Facebook continues to build new features and applications aimed at devouring the entirety of the internet.

Okay, maybe that’s a bit extreme.

But there is a kernel of truth to it! The social media giant recently rolled out a new Jobs feature that is aimed specifically at taking market share from current job listing frontrunner LinkedIn. This is an interesting move for Facebook, a company whose average monthly users already number in the billions.

After all, this is Silicon Valley, where prevailing wisdom dictates that those not growing are slowly dying. Social media companies are under direct pressure to follow that axiom because their profits depend on users spending time on the platform. As average users and usage times increase, a platform like Facebook can charge brands much higher rates to advertise. Therefore, features like Jobs (aimed at LinkedIn), Workplace (aimed at Slack), and Marketplace (aimed at eBay and Etsy) are likely to continue.

How Facebook Jobs Works

Facebook Jobs

Source: facebook.com/business

Businesses advertising jobs on Facebook will be able to list them on their page and also within the Jobs feed. A tab for this will be anchored on the left side of the Facebook home screen. Also, once applicants start rolling in, businesses can communicate with them directly through the Messenger app. This is important, as Messenger’s newly robust list of communication features includes document attachment, emojis, photos and videos, and even stickers. These aren’t advisable choices for all conversations with potential employers, but it gives both the business and the applicant more options for personalized dialogue. Also, businesses will have the option to boost their job advertisement just like they would any other post, allowing for improved targeting and more consistent results.

As with many of the other non-social (or less social) realms Facebook has infiltrated in recent years, the company will benefit from the rich trove of user information it has at its disposal.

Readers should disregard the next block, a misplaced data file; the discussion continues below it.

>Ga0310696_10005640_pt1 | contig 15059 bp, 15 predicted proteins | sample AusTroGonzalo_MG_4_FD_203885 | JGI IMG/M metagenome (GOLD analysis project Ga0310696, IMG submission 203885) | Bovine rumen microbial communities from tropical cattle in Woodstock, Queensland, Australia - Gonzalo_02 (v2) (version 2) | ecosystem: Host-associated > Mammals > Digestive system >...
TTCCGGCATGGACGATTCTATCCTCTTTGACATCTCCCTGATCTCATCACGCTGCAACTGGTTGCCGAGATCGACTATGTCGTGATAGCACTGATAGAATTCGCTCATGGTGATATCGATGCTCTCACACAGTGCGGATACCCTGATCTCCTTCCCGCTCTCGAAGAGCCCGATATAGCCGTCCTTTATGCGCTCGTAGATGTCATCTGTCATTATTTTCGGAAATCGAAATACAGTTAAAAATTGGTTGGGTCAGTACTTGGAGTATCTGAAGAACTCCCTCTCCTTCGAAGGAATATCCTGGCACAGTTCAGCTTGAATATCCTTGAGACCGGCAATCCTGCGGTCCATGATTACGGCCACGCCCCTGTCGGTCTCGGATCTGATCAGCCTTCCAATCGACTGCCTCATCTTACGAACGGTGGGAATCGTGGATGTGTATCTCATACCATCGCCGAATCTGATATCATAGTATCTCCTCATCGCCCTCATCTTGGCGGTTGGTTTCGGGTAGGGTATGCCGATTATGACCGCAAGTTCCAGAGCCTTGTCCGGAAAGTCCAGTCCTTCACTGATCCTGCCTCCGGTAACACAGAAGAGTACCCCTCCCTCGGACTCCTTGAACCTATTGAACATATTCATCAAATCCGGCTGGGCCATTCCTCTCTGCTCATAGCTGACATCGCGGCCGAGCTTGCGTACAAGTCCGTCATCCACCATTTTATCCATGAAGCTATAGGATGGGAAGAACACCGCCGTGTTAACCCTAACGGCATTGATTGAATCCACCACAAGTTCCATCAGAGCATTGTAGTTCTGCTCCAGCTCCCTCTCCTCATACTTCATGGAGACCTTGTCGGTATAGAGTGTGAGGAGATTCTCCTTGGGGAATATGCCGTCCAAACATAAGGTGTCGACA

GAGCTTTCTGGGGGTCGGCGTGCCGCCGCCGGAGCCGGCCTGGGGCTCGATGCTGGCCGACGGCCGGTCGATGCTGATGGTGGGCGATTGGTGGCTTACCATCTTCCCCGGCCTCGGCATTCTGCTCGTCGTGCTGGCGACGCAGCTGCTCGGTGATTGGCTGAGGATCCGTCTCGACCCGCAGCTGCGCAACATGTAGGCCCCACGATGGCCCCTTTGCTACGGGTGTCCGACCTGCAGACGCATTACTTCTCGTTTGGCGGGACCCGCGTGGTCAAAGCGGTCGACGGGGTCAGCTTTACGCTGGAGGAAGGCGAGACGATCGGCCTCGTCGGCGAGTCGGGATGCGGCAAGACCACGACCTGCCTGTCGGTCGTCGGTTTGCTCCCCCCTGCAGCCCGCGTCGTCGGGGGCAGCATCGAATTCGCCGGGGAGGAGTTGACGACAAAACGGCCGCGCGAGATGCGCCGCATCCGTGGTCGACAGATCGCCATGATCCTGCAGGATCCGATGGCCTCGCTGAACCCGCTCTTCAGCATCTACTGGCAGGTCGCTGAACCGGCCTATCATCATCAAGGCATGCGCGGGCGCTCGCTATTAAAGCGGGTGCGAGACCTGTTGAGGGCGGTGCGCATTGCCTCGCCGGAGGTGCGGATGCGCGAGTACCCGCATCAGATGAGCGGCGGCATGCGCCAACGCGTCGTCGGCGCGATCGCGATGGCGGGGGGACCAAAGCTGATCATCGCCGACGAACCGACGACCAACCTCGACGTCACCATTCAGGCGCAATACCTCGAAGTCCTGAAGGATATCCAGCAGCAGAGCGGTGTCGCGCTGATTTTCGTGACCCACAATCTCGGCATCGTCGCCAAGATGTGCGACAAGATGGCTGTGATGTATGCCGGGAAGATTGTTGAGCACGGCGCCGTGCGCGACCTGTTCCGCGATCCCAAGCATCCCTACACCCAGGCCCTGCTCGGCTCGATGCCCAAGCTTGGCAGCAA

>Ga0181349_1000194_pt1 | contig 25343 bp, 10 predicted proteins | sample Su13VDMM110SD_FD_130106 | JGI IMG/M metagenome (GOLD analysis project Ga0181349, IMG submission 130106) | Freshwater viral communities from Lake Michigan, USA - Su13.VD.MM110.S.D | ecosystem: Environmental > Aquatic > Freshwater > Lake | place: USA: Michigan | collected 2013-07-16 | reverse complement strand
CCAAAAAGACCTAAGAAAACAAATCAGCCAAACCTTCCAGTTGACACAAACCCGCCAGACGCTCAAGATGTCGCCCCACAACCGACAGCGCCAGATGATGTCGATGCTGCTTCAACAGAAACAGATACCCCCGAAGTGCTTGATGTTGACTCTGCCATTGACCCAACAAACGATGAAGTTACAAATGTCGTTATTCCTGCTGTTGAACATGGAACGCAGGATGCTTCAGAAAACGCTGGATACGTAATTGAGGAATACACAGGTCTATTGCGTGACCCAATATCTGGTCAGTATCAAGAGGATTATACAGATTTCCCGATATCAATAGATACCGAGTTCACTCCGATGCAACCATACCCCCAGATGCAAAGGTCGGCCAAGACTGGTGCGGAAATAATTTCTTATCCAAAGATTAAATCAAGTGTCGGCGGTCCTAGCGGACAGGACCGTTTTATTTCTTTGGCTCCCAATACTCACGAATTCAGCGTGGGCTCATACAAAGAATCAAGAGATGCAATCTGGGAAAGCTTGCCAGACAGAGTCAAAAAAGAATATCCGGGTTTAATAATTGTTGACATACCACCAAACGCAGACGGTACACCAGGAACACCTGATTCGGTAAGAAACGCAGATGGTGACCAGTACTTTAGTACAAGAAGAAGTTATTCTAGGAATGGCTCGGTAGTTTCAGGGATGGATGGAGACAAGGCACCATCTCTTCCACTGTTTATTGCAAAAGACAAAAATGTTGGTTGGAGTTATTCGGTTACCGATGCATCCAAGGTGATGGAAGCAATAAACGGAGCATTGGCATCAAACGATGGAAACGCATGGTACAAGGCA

For Jobs, Facebook uses that information to autocomplete the preliminary personal information you would typically be forced to fill out on a job application: name, cell number, email, education, employer info, etc. Even minor shortcuts like this go a long way towards influencing user behavior. The more users actually use the tool to fill out applications, the more businesses will deem it worth their time. Both of these things help Facebook charge more for both the services themselves and the advertising products that will go along with them.

Jobs, as its currently constructed, allows Facebook to attack two types of job applicants that are currently underserviced (or not serviced at all by LinkedIn): those looking for part-time and/or low-skill jobs, and those not actively looking for new jobs at all. Because of its focus on professional connections and careful resumé cultivation, LinkedIn hasn’t been all that valuable for lower-tier jobs. As for those not actively searching, a major reason for their passivity is often simply not having enough time after long hours at their current job. It doesn’t mean they aren’t open to a new job if they happen to come across one. Facebook wants to make it easier for businesses to make that ‘spontaneous’ connection occur.